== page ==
It’s really easy to air our own dirty laundry on Facebook or other social media, and to let the “court of public opinion” mull over our private things.  Unfortunately, random gossip and various conjecture seldom ends well. Hurtful things are too easily said, and so difficult to mend.  Those kinds of commentary are best left avoided on all sides.

As Jesus followers we do have a role to serve in helping moderate each other’s behavior, even though at times we are loath to exercise that role. It’s easy to become legalistic and measure hems- to make sure everyone is staying modestly dressed for example- or to count others’ swear word lapses as standards of piety or indicators of proper decorum. It is equally easy to do the opposite and be laissez-faire and just say anything goes and completely overlook inappropriate or potentially harmful behaviors that should be addressed.  The Christian church as a whole, in the past fifty years or so, has been struggling with the balance between being hyperlegalistic and having no boundaries or expectations at all.  Neither extreme is healthy, and the balance as almost always, lies in the middle. We should always seek to treat others as Jesus would.  Love is neither mollycoddling nor stifling.  If we would correct another, we need to examine ourselves first and only seek to address the issue from a standpoint of love for the other person.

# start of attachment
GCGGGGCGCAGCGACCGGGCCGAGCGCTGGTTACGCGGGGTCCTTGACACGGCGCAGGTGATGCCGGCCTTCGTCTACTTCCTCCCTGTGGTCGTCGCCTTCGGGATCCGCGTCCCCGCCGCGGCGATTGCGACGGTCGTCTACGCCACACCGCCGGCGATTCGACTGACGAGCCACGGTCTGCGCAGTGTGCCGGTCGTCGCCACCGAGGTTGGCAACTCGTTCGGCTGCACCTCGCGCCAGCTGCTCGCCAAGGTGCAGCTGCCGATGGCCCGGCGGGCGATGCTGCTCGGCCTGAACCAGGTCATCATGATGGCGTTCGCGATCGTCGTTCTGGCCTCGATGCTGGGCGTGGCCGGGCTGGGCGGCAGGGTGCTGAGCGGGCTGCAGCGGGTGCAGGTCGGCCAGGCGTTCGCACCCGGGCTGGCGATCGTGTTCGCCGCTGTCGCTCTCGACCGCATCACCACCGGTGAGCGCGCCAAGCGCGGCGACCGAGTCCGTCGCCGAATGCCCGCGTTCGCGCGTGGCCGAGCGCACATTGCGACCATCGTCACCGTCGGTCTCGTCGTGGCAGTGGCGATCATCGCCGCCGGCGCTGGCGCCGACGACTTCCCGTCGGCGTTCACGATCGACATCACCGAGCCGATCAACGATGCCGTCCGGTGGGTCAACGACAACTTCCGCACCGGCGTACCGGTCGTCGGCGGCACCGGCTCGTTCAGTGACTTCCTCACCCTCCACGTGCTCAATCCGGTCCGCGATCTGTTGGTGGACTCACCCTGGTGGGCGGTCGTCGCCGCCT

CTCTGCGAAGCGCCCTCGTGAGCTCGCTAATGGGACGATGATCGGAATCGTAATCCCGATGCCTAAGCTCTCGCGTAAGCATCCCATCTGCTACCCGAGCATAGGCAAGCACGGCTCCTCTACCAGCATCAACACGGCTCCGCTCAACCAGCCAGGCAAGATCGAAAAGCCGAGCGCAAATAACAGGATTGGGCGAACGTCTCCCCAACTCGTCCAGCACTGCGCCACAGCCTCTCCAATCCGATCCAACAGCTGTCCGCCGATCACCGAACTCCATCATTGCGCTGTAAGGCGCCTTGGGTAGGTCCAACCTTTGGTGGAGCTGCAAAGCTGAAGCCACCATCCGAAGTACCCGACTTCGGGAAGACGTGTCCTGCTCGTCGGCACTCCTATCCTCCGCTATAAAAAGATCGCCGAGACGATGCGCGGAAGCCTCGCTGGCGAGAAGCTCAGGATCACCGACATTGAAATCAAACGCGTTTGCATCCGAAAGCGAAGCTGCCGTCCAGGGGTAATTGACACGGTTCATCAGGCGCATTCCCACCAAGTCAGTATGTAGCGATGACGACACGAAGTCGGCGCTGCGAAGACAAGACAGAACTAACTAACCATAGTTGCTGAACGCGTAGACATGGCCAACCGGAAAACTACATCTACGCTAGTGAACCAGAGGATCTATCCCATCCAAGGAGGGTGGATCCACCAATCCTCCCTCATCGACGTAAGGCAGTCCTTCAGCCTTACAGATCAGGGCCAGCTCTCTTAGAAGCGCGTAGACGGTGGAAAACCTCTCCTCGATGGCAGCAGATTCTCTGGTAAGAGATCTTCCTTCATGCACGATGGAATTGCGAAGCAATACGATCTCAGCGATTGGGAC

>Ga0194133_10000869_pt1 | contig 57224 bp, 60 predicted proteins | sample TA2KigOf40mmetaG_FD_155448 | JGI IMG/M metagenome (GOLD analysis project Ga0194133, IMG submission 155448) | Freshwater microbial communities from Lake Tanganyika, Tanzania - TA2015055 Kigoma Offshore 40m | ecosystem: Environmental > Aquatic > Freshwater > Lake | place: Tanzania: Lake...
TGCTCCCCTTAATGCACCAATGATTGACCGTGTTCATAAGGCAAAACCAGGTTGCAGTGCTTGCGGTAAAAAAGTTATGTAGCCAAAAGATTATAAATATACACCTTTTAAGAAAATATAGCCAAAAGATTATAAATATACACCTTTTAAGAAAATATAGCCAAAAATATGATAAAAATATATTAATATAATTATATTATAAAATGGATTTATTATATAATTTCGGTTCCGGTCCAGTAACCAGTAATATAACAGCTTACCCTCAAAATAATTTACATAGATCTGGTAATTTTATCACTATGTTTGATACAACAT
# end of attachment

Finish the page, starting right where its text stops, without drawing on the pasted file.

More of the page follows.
No one can earn or deserve God’s favor or salvation. There are no brownie points to be earned for “adulting” today.  Yet as Jesus followers we are invited to a better and fuller, God-honoring life, right here, right now- a life of modesty, chastity, moderation and honest enterprise. In this way we honor God and we respect others around us. Our examples can encourage other believers to live in God-honoring ways too.

Our lives are meant to be lived in response to the grace and mercy and generosity of God. Not in measuring hems, or counting swear words, or majoring in other minors.

As always we can go back to the words of the Shema: Deuteronomy 6:4-9 (my paraphrase)

God is God. Love Him first.  Learn His Word and write it on our hearts. Spread it around.  Repeat.

July 12, 2017 – Being “Little Christs”- Fountains of Rest- John 12:44-50